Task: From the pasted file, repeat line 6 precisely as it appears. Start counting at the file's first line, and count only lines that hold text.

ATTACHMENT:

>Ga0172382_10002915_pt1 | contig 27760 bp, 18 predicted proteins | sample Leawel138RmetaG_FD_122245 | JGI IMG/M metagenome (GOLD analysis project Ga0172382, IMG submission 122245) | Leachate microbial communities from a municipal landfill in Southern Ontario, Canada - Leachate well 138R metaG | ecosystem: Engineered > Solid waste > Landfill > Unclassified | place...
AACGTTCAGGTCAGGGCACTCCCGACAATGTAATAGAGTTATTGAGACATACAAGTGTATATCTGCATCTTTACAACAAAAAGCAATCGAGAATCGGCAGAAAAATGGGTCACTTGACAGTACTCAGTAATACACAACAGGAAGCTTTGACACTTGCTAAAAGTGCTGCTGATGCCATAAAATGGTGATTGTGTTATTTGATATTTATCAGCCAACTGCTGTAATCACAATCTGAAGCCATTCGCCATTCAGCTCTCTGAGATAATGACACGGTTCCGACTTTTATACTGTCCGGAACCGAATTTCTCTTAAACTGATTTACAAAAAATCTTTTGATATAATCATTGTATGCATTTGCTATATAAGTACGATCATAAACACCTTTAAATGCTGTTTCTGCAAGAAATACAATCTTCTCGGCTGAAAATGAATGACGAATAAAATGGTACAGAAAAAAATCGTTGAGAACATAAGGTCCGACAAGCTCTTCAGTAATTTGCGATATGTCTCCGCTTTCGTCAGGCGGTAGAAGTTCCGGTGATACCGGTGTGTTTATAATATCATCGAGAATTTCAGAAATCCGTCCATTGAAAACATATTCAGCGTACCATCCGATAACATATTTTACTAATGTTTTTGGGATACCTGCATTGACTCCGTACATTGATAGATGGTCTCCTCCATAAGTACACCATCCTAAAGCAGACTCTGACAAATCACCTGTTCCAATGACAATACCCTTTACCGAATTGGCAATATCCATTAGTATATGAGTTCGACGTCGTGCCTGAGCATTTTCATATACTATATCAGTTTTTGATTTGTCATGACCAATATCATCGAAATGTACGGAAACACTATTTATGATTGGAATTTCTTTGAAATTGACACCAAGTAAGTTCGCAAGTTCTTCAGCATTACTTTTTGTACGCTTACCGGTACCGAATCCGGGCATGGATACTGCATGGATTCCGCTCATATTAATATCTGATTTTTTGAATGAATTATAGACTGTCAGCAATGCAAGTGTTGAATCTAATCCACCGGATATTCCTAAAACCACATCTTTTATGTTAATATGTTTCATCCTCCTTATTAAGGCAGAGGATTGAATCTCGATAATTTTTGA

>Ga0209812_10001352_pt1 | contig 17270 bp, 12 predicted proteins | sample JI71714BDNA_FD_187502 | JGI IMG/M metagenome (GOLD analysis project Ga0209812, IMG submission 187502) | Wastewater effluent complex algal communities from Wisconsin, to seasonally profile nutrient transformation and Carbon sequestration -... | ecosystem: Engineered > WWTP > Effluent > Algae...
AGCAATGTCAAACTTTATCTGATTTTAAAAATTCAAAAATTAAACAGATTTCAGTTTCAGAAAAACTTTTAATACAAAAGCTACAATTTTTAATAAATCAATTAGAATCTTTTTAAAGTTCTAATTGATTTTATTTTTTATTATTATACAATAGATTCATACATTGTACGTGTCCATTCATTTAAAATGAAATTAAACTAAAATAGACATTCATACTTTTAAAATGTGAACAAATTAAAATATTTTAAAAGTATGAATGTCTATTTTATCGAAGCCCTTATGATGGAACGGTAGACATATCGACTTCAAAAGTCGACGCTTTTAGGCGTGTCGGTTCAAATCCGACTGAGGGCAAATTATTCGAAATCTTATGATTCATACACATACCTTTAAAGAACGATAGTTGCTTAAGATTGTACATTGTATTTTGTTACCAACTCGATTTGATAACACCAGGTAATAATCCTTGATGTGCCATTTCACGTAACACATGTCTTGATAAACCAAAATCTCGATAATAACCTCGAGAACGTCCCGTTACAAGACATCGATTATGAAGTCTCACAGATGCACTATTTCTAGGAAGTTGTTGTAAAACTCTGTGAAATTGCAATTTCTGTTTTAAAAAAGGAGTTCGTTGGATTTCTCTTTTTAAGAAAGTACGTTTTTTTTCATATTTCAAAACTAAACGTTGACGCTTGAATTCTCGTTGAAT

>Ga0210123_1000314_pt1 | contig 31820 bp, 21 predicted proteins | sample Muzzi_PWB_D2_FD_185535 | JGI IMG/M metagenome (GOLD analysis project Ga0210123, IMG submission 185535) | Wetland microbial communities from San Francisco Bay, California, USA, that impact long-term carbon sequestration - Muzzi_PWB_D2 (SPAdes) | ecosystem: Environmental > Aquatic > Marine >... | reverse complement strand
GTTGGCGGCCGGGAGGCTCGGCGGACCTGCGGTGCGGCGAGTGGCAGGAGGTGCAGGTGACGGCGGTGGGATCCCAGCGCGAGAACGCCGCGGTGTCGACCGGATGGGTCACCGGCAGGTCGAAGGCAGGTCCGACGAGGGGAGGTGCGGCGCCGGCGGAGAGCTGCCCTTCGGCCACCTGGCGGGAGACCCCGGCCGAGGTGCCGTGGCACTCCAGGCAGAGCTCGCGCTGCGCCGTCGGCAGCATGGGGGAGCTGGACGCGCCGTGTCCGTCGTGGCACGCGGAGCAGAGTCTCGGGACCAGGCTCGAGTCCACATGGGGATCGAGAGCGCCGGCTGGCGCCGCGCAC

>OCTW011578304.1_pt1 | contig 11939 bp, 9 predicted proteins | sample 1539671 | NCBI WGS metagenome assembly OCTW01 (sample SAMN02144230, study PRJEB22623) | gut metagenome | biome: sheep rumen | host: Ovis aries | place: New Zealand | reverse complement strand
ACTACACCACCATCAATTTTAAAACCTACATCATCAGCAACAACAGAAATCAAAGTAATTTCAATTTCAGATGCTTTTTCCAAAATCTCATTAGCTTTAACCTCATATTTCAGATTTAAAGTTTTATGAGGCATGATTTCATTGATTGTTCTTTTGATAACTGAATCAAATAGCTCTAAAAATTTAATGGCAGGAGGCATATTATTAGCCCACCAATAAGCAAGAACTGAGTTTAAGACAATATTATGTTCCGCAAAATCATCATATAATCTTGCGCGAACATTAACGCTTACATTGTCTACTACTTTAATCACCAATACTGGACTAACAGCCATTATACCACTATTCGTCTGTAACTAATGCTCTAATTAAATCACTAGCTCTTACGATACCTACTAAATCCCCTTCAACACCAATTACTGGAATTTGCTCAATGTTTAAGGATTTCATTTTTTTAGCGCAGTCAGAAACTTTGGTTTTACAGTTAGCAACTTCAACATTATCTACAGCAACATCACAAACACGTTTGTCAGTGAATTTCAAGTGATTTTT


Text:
GTTGGCGGCCGGGAGGCTCGGCGGACCTGCGGTGCGGCGAGTGGCAGGAGGTGCAGGTGACGGCGGTGGGATCCCAGCGCGAGAACGCCGCGGTGTCGACCGGATGGGTCACCGGCAGGTCGAAGGCAGGTCCGACGAGGGGAGGTGCGGCGCCGGCGGAGAGCTGCCCTTCGGCCACCTGGCGGGAGACCCCGGCCGAGGTGCCGTGGCACTCCAGGCAGAGCTCGCGCTGCGCCGTCGGCAGCATGGGGGAGCTGGACGCGCCGTGTCCGTCGTGGCACGCGGAGCAGAGTCTCGGGACCAGGCTCGAGTCCACATGGGGATCGAGAGCGCCGGCTGGCGCCGCGCAC